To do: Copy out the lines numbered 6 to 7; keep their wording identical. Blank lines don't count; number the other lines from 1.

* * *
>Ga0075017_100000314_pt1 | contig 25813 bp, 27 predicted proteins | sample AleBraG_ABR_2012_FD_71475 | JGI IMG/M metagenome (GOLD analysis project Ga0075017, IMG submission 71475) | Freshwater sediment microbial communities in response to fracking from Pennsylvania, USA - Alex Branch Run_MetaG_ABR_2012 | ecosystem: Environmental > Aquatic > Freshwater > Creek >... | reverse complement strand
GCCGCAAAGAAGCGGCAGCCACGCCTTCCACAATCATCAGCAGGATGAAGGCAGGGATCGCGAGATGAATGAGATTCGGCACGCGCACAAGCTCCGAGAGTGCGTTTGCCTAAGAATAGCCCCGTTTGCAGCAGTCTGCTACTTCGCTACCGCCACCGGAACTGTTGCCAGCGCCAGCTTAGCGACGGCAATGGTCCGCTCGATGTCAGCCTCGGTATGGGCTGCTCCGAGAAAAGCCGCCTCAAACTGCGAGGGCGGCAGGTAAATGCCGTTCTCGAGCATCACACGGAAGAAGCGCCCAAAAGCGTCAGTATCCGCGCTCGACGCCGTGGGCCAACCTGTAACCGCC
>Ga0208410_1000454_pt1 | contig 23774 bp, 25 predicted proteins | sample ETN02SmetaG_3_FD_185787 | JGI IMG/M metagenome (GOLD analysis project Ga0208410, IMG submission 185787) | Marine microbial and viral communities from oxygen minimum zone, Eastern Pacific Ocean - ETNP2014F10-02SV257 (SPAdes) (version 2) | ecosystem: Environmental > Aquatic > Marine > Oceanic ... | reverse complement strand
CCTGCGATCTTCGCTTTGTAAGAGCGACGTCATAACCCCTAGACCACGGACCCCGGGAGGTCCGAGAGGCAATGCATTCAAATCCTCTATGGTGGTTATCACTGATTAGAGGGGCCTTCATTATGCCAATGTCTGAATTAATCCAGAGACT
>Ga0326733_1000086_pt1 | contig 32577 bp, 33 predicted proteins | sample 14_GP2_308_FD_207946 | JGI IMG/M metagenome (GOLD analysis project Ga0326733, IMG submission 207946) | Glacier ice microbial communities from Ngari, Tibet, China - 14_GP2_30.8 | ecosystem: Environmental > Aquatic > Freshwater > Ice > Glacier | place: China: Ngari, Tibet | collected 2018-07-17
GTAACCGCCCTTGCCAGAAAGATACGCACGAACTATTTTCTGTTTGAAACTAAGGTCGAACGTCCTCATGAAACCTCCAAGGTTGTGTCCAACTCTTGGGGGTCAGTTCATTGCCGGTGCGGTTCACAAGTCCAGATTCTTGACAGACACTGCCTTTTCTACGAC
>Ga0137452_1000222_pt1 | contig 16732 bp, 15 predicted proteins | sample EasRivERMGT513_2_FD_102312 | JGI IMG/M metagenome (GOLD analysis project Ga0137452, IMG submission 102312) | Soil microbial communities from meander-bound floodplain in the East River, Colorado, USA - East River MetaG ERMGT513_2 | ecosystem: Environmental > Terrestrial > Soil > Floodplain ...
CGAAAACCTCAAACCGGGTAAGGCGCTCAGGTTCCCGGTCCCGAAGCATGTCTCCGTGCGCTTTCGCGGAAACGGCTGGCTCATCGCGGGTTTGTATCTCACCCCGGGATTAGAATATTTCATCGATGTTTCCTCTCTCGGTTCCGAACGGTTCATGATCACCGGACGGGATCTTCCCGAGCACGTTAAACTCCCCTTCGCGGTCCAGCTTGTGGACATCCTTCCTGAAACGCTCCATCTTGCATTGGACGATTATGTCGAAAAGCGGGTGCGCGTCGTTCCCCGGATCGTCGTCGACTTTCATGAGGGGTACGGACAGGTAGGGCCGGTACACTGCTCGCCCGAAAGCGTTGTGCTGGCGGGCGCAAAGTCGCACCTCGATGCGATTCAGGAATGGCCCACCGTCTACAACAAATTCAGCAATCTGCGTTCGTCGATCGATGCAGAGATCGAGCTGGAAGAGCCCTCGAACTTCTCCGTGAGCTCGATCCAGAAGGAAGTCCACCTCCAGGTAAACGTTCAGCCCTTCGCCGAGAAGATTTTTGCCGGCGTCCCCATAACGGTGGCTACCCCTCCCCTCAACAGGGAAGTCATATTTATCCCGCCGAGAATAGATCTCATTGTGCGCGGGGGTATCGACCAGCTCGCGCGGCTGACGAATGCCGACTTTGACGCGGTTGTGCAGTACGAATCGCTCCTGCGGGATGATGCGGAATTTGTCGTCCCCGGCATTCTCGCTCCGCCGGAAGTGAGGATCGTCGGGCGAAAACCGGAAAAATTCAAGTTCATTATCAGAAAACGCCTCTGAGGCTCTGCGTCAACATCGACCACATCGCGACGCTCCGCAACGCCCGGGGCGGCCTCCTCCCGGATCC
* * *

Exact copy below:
GTAACCGCCCTTGCCAGAAAGATACGCACGAACTATTTTCTGTTTGAAACTAAGGTCGAACGTCCTCATGAAACCTCCAAGGTTGTGTCCAACTCTTGGGGGTCAGTTCATTGCCGGTGCGGTTCACAAGTCCAGATTCTTGACAGACACTGCCTTTTCTACGAC
>Ga0137452_1000222_pt1 | contig 16732 bp, 15 predicted proteins | sample EasRivERMGT513_2_FD_102312 | JGI IMG/M metagenome (GOLD analysis project Ga0137452, IMG submission 102312) | Soil microbial communities from meander-bound floodplain in the East River, Colorado, USA - East River MetaG ERMGT513_2 | ecosystem: Environmental > Terrestrial > Soil > Floodplain ...